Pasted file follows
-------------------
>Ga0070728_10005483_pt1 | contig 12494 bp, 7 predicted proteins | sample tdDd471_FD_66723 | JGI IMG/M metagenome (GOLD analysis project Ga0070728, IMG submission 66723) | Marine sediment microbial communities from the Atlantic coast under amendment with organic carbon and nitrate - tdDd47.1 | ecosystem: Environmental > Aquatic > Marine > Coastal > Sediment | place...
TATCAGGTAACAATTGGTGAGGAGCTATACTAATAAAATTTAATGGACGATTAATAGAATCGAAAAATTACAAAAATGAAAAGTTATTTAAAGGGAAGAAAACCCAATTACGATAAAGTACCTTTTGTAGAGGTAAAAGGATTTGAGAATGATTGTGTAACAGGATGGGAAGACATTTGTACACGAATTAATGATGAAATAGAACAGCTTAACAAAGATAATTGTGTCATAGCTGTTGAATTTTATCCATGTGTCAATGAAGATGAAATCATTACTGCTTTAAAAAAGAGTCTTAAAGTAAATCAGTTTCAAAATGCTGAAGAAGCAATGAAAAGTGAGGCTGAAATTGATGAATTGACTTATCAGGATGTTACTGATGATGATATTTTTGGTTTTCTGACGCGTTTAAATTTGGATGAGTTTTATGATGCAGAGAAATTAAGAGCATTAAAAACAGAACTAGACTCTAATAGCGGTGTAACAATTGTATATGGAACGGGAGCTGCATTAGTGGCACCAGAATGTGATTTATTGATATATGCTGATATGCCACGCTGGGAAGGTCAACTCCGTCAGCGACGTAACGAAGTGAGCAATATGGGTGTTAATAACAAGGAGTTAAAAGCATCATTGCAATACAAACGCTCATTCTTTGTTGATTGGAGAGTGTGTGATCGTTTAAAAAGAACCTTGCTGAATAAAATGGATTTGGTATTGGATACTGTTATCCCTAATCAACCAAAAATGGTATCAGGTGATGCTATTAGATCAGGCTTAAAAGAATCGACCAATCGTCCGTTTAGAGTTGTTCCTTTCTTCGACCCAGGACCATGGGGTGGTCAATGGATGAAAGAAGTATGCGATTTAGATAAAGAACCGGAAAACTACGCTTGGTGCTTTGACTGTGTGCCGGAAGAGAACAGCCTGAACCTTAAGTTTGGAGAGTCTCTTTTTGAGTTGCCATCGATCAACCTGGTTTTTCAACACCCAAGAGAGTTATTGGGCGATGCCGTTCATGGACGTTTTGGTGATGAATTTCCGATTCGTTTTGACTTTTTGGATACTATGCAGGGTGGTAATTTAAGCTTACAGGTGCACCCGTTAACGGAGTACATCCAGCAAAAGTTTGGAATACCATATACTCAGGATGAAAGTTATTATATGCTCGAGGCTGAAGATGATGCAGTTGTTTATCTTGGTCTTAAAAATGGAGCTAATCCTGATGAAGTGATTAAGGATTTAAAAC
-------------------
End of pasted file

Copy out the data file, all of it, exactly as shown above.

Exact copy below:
>Ga0070728_10005483_pt1 | contig 12494 bp, 7 predicted proteins | sample tdDd471_FD_66723 | JGI IMG/M metagenome (GOLD analysis project Ga0070728, IMG submission 66723) | Marine sediment microbial communities from the Atlantic coast under amendment with organic carbon and nitrate - tdDd47.1 | ecosystem: Environmental > Aquatic > Marine > Coastal > Sediment | place...
TATCAGGTAACAATTGGTGAGGAGCTATACTAATAAAATTTAATGGACGATTAATAGAATCGAAAAATTACAAAAATGAAAAGTTATTTAAAGGGAAGAAAACCCAATTACGATAAAGTACCTTTTGTAGAGGTAAAAGGATTTGAGAATGATTGTGTAACAGGATGGGAAGACATTTGTACACGAATTAATGATGAAATAGAACAGCTTAACAAAGATAATTGTGTCATAGCTGTTGAATTTTATCCATGTGTCAATGAAGATGAAATCATTACTGCTTTAAAAAAGAGTCTTAAAGTAAATCAGTTTCAAAATGCTGAAGAAGCAATGAAAAGTGAGGCTGAAATTGATGAATTGACTTATCAGGATGTTACTGATGATGATATTTTTGGTTTTCTGACGCGTTTAAATTTGGATGAGTTTTATGATGCAGAGAAATTAAGAGCATTAAAAACAGAACTAGACTCTAATAGCGGTGTAACAATTGTATATGGAACGGGAGCTGCATTAGTGGCACCAGAATGTGATTTATTGATATATGCTGATATGCCACGCTGGGAAGGTCAACTCCGTCAGCGACGTAACGAAGTGAGCAATATGGGTGTTAATAACAAGGAGTTAAAAGCATCATTGCAATACAAACGCTCATTCTTTGTTGATTGGAGAGTGTGTGATCGTTTAAAAAGAACCTTGCTGAATAAAATGGATTTGGTATTGGATACTGTTATCCCTAATCAACCAAAAATGGTATCAGGTGATGCTATTAGATCAGGCTTAAAAGAATCGACCAATCGTCCGTTTAGAGTTGTTCCTTTCTTCGACCCAGGACCATGGGGTGGTCAATGGATGAAAGAAGTATGCGATTTAGATAAAGAACCGGAAAACTACGCTTGGTGCTTTGACTGTGTGCCGGAAGAGAACAGCCTGAACCTTAAGTTTGGAGAGTCTCTTTTTGAGTTGCCATCGATCAACCTGGTTTTTCAACACCCAAGAGAGTTATTGGGCGATGCCGTTCATGGACGTTTTGGTGATGAATTTCCGATTCGTTTTGACTTTTTGGATACTATGCAGGGTGGTAATTTAAGCTTACAGGTGCACCCGTTAACGGAGTACATCCAGCAAAAGTTTGGAATACCATATACTCAGGATGAAAGTTATTATATGCTCGAGGCTGAAGATGATGCAGTTGTTTATCTTGGTCTTAAAAATGGAGCTAATCCTGATGAAGTGATTAAGGATTTAAAAC